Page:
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Private sector engagement and contributions to immunisation service delivery and coverage in Sudan
  1. Nada Ahmed1,
  2. Denise DeRoeck2,
  3. Nahad Sadr-Azodi3
  1. 1Department of Maternal and Child Health, Republic of Sudan Federal Ministry of Health, Khartoum, Sudan
  2. 2Independent Consultant, Waltham, Massachusetts, USA
  3. 3Health & Nutrition Section, UNICEF Regional Office for the Middle East and North Africa, Amman, Jordan
  1. Correspondence to Nahad Sadr-Azodi; nsadrazodi{at}unicef.org

Abstract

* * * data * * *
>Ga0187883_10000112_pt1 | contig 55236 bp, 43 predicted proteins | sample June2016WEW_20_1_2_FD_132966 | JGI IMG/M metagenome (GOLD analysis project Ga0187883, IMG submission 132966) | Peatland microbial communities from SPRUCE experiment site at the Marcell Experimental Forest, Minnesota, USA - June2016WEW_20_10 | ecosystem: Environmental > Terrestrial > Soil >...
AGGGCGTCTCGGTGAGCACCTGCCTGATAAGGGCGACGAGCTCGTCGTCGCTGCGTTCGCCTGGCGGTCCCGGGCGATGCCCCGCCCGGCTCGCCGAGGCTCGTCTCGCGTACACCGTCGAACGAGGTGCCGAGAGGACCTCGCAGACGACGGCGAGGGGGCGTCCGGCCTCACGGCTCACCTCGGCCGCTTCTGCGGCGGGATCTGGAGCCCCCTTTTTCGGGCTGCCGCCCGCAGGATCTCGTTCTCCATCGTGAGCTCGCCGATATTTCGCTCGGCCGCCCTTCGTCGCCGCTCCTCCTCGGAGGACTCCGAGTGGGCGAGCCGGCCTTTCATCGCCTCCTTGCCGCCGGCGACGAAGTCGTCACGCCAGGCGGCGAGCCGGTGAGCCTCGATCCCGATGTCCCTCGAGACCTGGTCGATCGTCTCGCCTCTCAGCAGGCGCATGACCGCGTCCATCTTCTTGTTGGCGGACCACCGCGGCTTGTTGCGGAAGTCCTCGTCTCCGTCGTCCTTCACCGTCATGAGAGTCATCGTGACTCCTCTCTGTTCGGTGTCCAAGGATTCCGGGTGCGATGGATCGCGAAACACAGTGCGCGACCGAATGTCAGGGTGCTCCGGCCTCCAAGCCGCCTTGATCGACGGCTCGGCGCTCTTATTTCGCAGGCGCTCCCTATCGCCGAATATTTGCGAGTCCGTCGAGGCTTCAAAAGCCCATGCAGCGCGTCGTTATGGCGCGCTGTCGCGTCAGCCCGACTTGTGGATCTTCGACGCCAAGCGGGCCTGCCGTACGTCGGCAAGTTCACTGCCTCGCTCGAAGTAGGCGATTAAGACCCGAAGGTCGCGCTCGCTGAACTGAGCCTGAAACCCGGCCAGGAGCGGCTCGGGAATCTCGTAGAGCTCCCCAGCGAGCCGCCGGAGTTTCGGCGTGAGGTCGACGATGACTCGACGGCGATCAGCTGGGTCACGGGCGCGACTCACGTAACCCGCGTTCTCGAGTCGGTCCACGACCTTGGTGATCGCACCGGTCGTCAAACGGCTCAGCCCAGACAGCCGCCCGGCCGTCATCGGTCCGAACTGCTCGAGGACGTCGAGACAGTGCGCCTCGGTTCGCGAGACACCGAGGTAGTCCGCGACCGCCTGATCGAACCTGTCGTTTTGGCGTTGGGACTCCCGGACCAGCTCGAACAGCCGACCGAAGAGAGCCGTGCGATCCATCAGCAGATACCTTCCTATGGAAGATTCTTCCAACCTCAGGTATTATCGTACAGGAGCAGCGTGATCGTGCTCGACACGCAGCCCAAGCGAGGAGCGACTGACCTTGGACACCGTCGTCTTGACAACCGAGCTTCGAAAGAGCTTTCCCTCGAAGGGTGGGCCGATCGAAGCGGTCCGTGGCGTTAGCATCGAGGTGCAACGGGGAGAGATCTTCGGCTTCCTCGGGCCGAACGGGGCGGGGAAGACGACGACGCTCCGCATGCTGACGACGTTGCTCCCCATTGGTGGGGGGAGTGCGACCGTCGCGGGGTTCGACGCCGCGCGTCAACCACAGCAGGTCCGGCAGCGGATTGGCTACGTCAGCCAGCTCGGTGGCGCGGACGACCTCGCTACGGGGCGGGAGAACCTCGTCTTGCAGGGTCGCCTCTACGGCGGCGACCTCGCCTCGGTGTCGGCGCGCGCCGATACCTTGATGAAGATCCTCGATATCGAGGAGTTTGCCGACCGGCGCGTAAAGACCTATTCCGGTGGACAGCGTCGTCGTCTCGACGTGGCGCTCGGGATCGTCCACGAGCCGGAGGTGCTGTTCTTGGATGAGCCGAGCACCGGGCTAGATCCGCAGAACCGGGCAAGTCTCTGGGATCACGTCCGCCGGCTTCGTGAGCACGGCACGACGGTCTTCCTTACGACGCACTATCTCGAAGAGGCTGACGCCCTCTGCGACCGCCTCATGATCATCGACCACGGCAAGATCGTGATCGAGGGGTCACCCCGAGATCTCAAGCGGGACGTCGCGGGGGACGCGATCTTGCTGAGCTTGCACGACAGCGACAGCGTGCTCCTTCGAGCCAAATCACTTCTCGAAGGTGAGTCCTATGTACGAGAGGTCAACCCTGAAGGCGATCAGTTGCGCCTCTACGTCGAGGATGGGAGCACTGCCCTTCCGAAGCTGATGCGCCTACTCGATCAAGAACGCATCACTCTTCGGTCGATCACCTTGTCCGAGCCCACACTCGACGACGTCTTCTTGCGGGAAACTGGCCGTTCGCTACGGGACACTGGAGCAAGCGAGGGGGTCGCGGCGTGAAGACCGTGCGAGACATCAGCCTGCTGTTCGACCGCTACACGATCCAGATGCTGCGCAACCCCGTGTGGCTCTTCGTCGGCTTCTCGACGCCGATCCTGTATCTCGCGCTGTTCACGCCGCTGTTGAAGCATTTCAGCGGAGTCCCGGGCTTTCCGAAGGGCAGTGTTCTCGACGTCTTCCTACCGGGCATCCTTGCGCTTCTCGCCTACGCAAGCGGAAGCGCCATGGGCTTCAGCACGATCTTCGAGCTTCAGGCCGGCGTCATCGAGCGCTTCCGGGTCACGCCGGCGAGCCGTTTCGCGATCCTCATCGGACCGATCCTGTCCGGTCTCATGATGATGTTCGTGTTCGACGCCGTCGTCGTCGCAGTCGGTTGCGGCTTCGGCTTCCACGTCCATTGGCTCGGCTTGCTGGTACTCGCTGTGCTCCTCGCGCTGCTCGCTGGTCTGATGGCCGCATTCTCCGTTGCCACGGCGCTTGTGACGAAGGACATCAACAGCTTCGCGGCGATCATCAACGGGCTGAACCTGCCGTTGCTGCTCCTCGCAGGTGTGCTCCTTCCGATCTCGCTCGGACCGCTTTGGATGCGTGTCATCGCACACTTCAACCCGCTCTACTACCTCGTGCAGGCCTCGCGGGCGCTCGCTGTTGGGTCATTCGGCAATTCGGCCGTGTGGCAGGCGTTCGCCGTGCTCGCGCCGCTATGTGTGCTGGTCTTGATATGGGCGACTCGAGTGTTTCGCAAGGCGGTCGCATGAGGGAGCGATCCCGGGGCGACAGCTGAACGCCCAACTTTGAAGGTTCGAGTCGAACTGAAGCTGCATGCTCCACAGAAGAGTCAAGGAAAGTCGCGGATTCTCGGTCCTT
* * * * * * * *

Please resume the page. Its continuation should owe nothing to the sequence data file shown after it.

For more than two decades, the private sector in the Sudan (henceforth, Sudan), including non-governmental organisations and for-profit providers, has played a key role in delivering immunisation services, especially in the conflict-affected Darfur region and the most populated Khartoum state. The agreements that the providers enter into with state governments necessitate that they are licenced; follow the national immunisation policy and reporting and supervision requirements; use the vaccines supplied by government; and offer vaccinations free-of-charge. These private providers are well integrated into the states’ immunisation programmes as they take part in the Ministry of Health immunisation trainings and district review meetings and they are incorporated into annual district immunisation microplans. The purpose of this article is to describe the private sector contributions to equitable access to immunisation services and coverage, as well as key challenges, lessons learned and future considerations. Fifty-five per cent of private health facilities in Sudan (411 out of 752) provide immunisation services, with 75% (307 out of 411) based in Khartoum state and the Darfur region. In 2017, private providers administered around 16% of all third doses of pentavalent (diphtheria, pertussis, tetanus, hepatitis B and Haemophilus influenzae type b) vaccines to children. Private health providers of immunisation services have especially been critical in filling the gaps in government services in hard-to-reach or conflict-affected areas and among marginalised populations, and thus in reducing inequities in access. Through its experience in engaging the private sector, Sudan has learned the importance of regulating and licencing private facilities and incorporating them into the immunisation programme’s decision-making, planning, regular evaluation and supervision system to ensure their compliance with immunisation guidelines and the overall quality of services. In moving forward, strategic engagement with the private sector will become more prominent as Sudan transitions out of donors’ financial assistance with its projected income growth.